As we enter the final weekend of the season, a number of squads are just playing out the string, hoping to put a solid performance on film, ready to clean out their lockers and look ahead to next year. While only four games on this week’s schedule mean absolutely nothing in terms of the postseason, quite a few of those teams are just looking to play spoiler.

And looking to the 2012 draft, where they can begin to rebuild their team or shore up that one position that could put them over the hump for next season. That’s why we’re taking the 10-worst teams in the league this year and finding one major flaw that needs to be fixed from April 26-28 in New York City’s Radio Music Hall.

For these teams -- and their fans -- the time has come to salivate at the prospects of landing the exact right guy that could change their fortunes for years to come.

10. Bills: Defensive line -- I didn’t like the Ryan Fitzpatrick $59 million extension earlier this year, and I hate it now. But I think Buffalo has other concerns for the moment, and they come on defense. For one, Buffalo has a tough time stopping the run. First-round pick Marcell Dareus has been a bit inconsistent at the nose tackle, but he also has the ability to play like a monster. The 3-4  ends, though, need to be better. Injured tackle Kyle Williams obviously will help when he returns next season, but the ability to rush the passer once in a while also would help (Buffalo’s 25 sacks ranks 30th in the league).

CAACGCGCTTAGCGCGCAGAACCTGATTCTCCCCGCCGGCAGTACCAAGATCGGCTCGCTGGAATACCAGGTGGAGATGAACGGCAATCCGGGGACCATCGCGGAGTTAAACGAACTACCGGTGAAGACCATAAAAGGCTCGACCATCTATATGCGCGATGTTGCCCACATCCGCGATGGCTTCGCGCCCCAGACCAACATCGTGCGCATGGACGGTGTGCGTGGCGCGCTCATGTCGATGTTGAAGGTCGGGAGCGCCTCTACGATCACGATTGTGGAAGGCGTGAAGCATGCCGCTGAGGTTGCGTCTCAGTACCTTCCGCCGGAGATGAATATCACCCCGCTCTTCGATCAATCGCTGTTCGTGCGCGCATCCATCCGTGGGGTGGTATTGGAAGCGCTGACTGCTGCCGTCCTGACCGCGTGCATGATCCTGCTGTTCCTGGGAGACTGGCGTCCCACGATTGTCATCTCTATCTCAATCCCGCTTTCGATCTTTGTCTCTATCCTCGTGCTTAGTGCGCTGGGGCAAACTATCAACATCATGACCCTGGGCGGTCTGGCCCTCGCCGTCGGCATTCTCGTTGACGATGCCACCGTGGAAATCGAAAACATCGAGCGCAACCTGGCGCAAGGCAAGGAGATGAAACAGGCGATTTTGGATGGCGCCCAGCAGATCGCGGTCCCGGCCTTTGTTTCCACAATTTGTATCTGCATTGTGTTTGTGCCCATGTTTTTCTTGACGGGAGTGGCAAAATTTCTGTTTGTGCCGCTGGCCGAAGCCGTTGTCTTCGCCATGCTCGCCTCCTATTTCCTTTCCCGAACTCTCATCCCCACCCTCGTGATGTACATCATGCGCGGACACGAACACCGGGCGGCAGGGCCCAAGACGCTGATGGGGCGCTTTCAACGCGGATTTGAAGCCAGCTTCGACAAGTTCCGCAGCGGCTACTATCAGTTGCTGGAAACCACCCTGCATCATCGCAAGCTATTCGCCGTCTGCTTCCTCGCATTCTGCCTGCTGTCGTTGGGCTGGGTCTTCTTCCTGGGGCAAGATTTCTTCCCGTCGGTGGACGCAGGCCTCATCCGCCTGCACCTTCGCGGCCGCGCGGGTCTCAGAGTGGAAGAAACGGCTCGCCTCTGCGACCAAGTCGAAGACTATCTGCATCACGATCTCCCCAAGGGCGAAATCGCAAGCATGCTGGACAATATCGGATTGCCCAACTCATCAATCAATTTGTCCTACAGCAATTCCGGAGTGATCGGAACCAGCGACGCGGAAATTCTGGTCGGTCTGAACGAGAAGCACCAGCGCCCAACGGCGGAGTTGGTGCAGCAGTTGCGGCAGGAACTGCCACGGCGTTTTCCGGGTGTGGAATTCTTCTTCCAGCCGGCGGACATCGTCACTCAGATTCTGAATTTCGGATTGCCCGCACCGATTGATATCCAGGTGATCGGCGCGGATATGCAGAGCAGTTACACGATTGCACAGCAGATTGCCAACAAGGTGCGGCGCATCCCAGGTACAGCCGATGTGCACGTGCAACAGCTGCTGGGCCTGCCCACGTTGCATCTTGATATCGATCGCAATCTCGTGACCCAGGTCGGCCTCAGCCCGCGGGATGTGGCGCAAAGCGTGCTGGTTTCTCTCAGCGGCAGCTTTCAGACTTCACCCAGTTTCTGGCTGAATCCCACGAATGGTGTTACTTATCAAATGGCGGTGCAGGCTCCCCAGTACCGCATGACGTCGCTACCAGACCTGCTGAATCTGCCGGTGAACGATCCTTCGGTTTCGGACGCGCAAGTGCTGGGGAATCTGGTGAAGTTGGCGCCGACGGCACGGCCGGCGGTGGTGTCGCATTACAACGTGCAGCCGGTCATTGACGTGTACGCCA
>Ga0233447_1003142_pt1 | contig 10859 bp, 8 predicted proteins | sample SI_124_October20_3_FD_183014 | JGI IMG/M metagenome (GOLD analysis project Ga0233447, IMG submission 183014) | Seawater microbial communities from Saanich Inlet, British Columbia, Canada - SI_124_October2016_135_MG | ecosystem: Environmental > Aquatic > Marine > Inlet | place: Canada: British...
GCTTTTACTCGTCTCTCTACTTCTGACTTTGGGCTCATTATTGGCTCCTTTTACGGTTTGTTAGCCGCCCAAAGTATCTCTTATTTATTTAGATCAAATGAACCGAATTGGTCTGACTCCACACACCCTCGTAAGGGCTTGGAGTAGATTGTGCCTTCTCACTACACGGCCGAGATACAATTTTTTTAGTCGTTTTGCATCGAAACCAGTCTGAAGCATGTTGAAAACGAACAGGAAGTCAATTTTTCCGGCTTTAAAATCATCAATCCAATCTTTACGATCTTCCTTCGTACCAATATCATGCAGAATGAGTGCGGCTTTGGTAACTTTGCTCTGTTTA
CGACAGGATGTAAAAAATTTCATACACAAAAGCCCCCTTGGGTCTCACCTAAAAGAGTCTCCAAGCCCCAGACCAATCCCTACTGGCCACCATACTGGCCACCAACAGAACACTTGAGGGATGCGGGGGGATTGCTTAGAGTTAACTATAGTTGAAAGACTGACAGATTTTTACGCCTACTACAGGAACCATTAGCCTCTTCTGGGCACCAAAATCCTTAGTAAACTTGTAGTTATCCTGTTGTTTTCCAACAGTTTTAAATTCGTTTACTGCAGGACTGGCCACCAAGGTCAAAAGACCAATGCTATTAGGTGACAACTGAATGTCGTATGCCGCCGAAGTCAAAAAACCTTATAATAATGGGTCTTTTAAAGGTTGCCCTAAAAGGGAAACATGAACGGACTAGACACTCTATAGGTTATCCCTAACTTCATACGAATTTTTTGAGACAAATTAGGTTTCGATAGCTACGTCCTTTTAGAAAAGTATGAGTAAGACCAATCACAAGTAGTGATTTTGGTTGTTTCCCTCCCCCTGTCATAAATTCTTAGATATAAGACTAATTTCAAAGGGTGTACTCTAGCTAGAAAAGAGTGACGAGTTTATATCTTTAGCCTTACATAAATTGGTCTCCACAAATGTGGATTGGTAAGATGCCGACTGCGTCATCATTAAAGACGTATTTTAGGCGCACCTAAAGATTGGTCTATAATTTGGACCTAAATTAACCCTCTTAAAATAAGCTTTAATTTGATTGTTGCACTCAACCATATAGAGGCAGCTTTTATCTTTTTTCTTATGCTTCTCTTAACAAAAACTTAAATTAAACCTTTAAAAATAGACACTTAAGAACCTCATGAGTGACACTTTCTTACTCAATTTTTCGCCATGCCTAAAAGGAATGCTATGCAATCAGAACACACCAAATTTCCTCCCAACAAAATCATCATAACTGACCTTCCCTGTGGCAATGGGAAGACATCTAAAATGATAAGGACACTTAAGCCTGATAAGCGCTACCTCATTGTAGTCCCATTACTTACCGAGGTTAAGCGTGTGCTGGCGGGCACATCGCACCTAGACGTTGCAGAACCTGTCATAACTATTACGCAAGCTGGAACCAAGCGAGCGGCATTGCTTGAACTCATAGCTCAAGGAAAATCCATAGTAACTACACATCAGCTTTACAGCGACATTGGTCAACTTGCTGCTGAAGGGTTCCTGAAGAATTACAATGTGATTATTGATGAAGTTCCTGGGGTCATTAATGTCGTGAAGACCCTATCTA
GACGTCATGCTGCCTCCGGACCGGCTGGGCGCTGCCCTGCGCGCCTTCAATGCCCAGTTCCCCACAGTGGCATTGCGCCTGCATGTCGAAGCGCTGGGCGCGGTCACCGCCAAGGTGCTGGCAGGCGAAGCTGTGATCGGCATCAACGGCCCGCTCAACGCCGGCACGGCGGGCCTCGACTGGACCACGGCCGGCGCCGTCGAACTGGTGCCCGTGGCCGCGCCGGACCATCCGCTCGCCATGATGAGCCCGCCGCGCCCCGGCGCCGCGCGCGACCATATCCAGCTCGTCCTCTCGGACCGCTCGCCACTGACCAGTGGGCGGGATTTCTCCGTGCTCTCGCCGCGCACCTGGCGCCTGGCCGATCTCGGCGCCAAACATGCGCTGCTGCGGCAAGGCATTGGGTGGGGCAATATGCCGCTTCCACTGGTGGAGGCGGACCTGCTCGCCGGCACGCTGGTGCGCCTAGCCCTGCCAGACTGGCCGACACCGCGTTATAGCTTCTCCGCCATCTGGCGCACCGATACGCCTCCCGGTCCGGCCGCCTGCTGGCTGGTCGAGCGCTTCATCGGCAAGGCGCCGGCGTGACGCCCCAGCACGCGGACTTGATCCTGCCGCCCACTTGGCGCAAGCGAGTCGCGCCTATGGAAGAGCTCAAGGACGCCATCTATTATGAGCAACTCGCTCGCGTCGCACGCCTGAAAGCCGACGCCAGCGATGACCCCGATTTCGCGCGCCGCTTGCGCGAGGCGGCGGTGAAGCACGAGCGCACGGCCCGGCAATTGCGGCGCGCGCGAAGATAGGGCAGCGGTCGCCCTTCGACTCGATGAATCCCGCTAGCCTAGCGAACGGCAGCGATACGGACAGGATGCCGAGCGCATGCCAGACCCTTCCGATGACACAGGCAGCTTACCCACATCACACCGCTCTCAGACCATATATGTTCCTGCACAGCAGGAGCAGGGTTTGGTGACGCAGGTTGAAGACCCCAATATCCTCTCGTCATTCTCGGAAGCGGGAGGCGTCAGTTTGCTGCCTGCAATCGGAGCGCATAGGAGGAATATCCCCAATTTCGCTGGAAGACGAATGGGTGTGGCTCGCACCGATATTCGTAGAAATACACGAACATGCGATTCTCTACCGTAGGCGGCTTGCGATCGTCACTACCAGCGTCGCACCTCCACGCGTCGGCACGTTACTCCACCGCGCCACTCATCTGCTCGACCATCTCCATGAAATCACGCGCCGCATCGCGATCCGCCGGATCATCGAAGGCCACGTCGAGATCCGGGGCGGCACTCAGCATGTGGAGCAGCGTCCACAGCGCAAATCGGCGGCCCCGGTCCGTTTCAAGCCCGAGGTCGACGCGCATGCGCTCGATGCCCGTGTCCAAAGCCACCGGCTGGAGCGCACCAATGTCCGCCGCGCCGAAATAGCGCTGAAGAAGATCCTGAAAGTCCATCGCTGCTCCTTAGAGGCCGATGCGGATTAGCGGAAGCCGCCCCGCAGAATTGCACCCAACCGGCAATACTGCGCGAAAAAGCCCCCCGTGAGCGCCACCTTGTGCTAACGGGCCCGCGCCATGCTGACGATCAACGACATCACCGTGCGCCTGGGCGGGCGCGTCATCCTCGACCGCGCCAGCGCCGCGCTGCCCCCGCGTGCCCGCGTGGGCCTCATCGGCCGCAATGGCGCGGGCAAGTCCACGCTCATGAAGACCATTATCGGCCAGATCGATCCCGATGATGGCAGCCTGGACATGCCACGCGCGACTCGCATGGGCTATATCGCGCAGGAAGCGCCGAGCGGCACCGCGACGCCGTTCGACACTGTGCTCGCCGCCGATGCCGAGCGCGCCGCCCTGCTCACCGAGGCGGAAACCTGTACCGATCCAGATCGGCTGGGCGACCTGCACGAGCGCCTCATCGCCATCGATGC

9. Dolphins: Quarterback -- Look, the Dolphins have some talent. They proved that when Tony Sparano’s job was on the line, and they started winning games. They proved it by nearly beating Tom Brady, and they proved it by nearly beating Tim Tebow (that last point was a joke). While Matt Moore has been much better than expected after taking over for Chad Henne, he’s a Band-Aid. I think most of us would agree that Henne isn’t the answer as the starter, and perhaps, he and Moore could have a battle to see who could back-up a legit starting quarterback. Reggie Bush established himself as a 1,000-yard rusher, and with a talented quarterback like Robert Griffin III (if he lasts that long in the draft), the Dolphins could begin pushing for AFC East crowns.

8. Browns: Pass rushers -- Cleveland got two defensive linemen early last year (tackle Phil Taylor in the first round and end Jabaal Sheard in the second), and they’ve done a nice job on the left side of the defensive line. But the defense ranks 25th in the league in sacks, and defensive end Jayme Mitchell hasn’t had a great season. Marcus Benard, coming off a solid rookie season last year, is on IR, and if the Browns could get one more high-end rusher in the draft, they’d have talent and depth.